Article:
• Indexing information to include any stops and starts in recording, on-the-record and off-the-record content, and the run time of each deposition session

This information is critical to ensure that depositions are recorded properly and that all events are depicted accurately in regard to the videography process.

By studying and maintaining the best practices recommended by the NCRA, videographers can deliver the highest quality depositions to ensure accurate reporting and evidence in the legal arena.

 

3 tips for cutting costs in your legal office

Reducing your overhead can boost your profitability without increasing your caseload. Here are three proven tips for lowering the cost of operating your legal practice.

  • Outsource your IT

 

Especially for smaller law offices, making the move to cloud storage and maintenance can significantly reduce the need for in-house IT expertise and can cut costs without sacrificing quality or reliability of service.

  • Optimize your supply chain

 

Office supplies and other necessary items can often be acquired from a number of local vendors. Periodic checks to ensure that you are receiving top-quality products at the lowest prices can give you leverage to negotiate lower prices with your current vendor or to move to a different vendor entirely.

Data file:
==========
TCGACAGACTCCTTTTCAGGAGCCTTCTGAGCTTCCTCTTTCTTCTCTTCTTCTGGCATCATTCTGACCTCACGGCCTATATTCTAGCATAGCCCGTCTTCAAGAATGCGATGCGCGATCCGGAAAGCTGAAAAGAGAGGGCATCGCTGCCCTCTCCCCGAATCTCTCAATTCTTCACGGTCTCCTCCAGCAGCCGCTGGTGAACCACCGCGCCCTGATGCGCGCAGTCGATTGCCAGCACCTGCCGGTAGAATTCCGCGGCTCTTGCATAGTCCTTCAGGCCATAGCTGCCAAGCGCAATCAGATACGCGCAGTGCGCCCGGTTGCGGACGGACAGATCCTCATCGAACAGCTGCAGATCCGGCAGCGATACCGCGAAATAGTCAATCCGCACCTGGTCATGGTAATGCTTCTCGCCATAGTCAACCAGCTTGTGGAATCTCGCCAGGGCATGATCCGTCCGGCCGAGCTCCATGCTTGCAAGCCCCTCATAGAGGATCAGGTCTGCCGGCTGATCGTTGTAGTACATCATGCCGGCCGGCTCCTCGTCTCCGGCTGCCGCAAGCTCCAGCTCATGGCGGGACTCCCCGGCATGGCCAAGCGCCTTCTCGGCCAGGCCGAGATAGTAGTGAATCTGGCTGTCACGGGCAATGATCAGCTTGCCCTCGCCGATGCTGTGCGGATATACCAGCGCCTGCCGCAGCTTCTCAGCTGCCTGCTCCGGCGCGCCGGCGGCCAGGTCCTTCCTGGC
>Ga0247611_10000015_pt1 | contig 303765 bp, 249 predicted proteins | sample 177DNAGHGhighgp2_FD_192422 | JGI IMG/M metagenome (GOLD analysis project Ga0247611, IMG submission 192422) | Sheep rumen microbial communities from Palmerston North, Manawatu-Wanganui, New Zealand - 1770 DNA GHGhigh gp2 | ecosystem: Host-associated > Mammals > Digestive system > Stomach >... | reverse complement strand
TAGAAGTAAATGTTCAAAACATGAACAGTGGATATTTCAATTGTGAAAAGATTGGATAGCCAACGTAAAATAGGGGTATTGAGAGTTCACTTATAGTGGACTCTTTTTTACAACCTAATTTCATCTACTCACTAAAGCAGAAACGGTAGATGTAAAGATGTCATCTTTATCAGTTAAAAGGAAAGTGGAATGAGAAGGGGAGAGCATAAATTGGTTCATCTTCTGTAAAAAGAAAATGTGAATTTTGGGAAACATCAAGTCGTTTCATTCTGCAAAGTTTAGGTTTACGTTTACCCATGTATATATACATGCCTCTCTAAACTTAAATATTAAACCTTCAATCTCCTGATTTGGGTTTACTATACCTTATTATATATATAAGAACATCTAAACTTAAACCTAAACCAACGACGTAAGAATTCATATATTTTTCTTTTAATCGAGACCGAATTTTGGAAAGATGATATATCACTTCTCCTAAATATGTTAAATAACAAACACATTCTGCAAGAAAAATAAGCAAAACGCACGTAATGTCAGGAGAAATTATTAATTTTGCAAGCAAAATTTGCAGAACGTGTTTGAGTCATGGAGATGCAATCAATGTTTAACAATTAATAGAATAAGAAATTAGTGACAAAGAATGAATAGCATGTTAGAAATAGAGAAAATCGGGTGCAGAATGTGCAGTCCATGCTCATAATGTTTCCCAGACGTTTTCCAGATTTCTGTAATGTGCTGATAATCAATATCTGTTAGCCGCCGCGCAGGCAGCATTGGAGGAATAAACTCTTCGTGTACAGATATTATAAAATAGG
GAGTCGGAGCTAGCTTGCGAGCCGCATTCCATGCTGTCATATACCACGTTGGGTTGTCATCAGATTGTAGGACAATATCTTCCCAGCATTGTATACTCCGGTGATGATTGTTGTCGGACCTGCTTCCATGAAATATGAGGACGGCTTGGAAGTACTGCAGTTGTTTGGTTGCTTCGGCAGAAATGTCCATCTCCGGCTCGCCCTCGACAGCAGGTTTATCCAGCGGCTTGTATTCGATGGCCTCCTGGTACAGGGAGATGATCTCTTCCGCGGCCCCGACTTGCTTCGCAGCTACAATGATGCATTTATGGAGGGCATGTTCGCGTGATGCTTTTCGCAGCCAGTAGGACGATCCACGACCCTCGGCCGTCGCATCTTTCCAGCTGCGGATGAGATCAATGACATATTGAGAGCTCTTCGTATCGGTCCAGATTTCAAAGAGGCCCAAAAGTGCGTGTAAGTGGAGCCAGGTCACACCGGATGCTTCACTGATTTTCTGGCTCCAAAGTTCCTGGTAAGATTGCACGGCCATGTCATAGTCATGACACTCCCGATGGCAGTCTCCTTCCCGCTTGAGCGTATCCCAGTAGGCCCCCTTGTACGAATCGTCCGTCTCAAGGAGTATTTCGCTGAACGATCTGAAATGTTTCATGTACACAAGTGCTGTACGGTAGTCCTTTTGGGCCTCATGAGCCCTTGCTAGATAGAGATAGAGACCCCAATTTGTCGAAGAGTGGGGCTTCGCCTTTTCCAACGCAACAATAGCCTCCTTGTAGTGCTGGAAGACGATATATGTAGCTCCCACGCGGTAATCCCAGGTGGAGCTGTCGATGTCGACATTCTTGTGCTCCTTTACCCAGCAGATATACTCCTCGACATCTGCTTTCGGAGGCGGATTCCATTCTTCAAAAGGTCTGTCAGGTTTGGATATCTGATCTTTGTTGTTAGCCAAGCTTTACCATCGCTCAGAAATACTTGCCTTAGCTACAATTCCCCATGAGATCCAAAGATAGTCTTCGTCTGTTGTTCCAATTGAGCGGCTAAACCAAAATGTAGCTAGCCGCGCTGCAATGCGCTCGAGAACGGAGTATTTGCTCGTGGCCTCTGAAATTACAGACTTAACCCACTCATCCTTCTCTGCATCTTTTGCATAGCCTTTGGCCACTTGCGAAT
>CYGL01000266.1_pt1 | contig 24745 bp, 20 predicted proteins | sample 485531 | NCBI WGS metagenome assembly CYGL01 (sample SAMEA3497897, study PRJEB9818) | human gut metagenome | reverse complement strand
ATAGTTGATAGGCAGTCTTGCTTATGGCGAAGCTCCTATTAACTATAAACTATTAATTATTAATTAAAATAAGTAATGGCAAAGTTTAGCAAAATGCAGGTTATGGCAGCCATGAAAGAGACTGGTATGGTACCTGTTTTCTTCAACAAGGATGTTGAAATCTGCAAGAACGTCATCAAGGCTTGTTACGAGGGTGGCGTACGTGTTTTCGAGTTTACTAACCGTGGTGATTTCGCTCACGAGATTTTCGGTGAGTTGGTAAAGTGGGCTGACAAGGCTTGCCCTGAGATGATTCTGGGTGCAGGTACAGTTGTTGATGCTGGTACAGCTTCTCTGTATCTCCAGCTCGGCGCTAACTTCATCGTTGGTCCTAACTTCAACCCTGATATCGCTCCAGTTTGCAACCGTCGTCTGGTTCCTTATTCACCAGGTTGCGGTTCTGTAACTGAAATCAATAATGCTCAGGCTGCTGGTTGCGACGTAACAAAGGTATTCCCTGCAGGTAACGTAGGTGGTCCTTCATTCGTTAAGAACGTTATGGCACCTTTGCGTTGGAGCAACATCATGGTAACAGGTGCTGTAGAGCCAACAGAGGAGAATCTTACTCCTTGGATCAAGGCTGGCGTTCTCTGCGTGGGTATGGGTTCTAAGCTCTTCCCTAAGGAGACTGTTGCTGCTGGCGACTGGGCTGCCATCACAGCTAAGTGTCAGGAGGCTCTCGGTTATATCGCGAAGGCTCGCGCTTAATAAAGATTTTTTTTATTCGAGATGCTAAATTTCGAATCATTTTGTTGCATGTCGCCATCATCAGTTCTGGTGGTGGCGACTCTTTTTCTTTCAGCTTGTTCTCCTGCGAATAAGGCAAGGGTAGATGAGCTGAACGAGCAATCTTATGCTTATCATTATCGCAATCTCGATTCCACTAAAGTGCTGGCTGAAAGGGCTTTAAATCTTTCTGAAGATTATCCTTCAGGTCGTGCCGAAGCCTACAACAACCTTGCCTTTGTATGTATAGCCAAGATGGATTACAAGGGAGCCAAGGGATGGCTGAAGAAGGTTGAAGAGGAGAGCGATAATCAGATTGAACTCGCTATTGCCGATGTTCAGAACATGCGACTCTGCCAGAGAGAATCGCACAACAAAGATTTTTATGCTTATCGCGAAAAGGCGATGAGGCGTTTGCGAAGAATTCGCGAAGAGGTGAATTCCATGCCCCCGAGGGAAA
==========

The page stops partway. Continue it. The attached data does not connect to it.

• Cut back on travel

 

Modern videoconferencing technology can provide nearly all of the benefits of face-to-face meetings and can often provide a convenient video record of the entire proceedings. By choosing these lower-cost options for depositions, team meetings, and other activities, your law firm can enjoy considerable savings over the cost of lodging and travel arrangements.

By reducing costs not directly related to your core legal activities, your firm can enjoy increased profitability and improved cash flow. These added financial resources can help your company stay competitive and relevant in the modern legal marketplace.